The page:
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Cultural differences cause conflict in integrated care

December 18, 2015
by Terry Stawar
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Early in my career, I applied for a job as a psychotherapist at a community mental health center that was located on the grounds of a county hospital. I was sent by mistake to the primary care health center, instead of the mental center to interview for a job.

The primary care center was full of people in starched white coats and was bustling with activity: people running all over and physicians giving orders. The lights were bright and harsh, and all the walls were white. The place looked very sterile, cold and antiseptic.

When I got to right place—the mental health center—it was calm and quiet by comparison, and the tempo was tremendously slower. The furniture was comfortable, and the lighting indirect. It looked less “scientific’ almost comfortably shabby. There was a palpable difference in atmosphere.

Examine the difference

Among the most frequently cited barriers to implementing integrated care are professional and cultural conflicts between primary care and behavioral healthcare (Larderi et al , 2014; Mauer, 2002). Mauer says such “clinical, structural and financial” differences must be taken into account in the development and implementation of any integrated care model.

Our organization’s integrated care program is just a year old. Six months ago, it became a Federally Qualified Health Center (FQHC), operating within the confines of a traditional community mental health center. The primary care component is housed and integrated with mental health, addictions treatment and psychiatric services.

To gather additional information regarding cultural conflicts, we conducted a voluntary online survey of staff. Thirty-six people responded, and 72.2% identified themselves as behavioral healthcare staff and 8.3% as primary care staff. Half of the respondents said that they had a lot of experience working in an integrated care setting.

One example of the cultural conflicts among the two groups of clinicians can be explained by simple vocabulary. For primary care, “MRO” means Medical Review Officer, but for behavioral healthcare staff, it means Medicaid Rehabilitation Option. Lardieri and colleagues observed that “MI” referred to myocardial infarction in the primary care sector, but means motivational interviewing to behavioral healthcare staff.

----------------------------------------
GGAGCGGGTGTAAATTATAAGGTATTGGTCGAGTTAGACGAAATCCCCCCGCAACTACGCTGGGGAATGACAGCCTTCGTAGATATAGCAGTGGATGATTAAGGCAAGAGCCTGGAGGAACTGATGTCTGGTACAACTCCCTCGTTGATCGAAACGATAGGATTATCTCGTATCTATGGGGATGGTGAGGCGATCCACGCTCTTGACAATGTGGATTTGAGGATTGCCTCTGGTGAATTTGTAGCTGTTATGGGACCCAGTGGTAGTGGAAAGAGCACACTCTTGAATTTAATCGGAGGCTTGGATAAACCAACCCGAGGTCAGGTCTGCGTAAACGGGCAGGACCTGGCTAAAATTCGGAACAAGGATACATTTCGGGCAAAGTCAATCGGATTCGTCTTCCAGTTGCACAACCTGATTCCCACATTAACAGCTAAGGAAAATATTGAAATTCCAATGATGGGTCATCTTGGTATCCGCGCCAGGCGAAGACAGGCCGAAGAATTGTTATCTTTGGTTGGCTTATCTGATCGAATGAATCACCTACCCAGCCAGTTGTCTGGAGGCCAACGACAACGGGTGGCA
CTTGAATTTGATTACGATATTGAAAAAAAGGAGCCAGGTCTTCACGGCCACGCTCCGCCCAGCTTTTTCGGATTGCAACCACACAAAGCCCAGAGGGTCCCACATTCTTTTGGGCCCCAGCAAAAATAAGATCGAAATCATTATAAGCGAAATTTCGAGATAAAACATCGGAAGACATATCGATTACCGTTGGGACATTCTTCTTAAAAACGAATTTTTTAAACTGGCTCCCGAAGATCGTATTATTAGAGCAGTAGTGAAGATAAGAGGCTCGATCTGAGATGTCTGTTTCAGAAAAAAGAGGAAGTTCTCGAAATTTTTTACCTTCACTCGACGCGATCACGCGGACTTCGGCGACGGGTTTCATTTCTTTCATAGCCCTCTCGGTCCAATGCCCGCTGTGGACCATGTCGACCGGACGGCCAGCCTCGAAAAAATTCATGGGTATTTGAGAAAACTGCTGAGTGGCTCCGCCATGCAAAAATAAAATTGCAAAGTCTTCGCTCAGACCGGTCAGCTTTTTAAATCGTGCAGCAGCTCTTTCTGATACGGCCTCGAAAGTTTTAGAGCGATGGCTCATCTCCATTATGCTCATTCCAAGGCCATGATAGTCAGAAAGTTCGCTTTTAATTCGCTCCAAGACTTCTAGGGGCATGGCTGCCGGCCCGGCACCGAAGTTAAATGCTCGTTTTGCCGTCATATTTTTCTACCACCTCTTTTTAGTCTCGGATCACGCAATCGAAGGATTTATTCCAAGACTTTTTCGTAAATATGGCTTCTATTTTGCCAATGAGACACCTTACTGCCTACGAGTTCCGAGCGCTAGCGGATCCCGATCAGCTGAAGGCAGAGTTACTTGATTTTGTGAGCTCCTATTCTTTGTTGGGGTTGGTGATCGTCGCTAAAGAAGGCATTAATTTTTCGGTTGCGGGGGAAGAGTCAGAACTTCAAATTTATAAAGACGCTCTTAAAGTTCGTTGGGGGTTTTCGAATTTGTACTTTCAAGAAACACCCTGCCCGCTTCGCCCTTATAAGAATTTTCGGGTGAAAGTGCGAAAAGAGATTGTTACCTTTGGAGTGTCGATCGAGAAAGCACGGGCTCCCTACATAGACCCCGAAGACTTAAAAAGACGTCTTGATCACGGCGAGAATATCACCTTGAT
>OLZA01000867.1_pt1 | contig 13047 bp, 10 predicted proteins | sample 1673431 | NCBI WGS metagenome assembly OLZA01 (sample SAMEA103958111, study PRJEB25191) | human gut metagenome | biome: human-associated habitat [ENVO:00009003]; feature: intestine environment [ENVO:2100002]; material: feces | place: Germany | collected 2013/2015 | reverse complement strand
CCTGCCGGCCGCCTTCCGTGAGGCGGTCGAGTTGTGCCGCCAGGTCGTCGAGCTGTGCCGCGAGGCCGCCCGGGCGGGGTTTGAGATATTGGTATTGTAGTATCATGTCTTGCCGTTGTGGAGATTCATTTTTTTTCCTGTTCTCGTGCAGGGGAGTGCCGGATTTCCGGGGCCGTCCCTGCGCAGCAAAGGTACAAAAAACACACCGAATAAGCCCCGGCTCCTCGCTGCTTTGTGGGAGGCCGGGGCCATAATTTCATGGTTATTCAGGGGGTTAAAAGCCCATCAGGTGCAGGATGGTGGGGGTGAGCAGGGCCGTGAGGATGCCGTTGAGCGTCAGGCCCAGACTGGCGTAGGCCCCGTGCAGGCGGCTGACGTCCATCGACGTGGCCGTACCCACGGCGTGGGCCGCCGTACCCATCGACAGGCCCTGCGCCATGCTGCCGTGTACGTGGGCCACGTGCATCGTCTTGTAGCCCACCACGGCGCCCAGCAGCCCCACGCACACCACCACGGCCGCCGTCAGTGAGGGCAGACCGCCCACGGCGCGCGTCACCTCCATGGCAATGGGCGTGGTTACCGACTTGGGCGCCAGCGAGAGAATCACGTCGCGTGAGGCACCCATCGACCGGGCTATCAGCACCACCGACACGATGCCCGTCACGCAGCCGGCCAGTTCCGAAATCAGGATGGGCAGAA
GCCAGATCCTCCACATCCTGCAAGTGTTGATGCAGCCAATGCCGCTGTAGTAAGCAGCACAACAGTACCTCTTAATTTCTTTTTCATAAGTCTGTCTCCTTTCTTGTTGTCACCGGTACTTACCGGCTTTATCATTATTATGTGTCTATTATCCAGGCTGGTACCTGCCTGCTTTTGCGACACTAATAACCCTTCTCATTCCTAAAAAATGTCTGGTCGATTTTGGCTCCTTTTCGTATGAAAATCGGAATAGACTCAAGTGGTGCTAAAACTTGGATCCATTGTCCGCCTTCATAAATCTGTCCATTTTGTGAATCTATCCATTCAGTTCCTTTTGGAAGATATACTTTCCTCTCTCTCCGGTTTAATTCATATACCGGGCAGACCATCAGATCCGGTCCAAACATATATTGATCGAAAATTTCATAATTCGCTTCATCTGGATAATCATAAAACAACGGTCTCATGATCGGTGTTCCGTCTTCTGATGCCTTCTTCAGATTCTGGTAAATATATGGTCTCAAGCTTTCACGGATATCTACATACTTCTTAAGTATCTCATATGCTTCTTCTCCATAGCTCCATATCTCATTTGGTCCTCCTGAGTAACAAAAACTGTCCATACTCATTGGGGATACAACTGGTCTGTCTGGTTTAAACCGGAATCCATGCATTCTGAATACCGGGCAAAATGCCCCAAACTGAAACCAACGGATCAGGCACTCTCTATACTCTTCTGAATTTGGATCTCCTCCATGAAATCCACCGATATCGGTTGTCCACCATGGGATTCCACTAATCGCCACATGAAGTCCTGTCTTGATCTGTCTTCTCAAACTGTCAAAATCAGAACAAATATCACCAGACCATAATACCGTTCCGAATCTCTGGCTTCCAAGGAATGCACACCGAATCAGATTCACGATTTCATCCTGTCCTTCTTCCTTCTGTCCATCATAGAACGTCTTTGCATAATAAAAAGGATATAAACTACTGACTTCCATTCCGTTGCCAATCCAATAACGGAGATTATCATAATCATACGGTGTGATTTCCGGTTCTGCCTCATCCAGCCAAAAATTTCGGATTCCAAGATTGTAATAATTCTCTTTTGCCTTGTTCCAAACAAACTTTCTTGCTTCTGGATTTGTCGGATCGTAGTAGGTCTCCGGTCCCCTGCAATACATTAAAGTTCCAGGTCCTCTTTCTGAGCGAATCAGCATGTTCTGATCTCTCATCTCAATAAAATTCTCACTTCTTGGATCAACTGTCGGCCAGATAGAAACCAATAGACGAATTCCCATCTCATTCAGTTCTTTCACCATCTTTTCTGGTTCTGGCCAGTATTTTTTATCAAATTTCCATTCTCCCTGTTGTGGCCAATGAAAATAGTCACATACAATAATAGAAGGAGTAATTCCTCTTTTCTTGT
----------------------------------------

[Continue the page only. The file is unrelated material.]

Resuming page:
Time differences

One respondent to our survey noted that behavioral healthcare staff spend more individual time with clients than primary care staff. Others said that behavioral health “views the client as a whole, while primary care seems to focus on the symptoms.” It was also observed that “primary care is more time-focused and those staff see more patients in a shorter amount of time.”

In regard to documentation, a primary care staff member noted that behavioral healthcare seems to have lengthier, more detailed notes. It has been said that in integrated care settings behavioral healthcare staff must learn to quickly describe a case to their primary care colleagues , instead of relying upon copious case notes (Lardieri, et al 2014). This more succinct approach (reflecting the limited time available to clinicians in primary care) may feel uncomfortable to behavioral providers. They might even perceive it as being clinically irresponsible, after being taught to value comprehensiveness and detailed documentation. Such values might stem from professional socialization within their discipline, identification with role models, or documentation requirements related to billing.

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Terry Stawar

President/CEO (LifeSpring, Inc.)

Terry Stawar

@tstawar

planetterry.wordpress.com

Terry L. Stawar, EdD, is President and CEO of LifeSpring Health Systems, a community behavioral...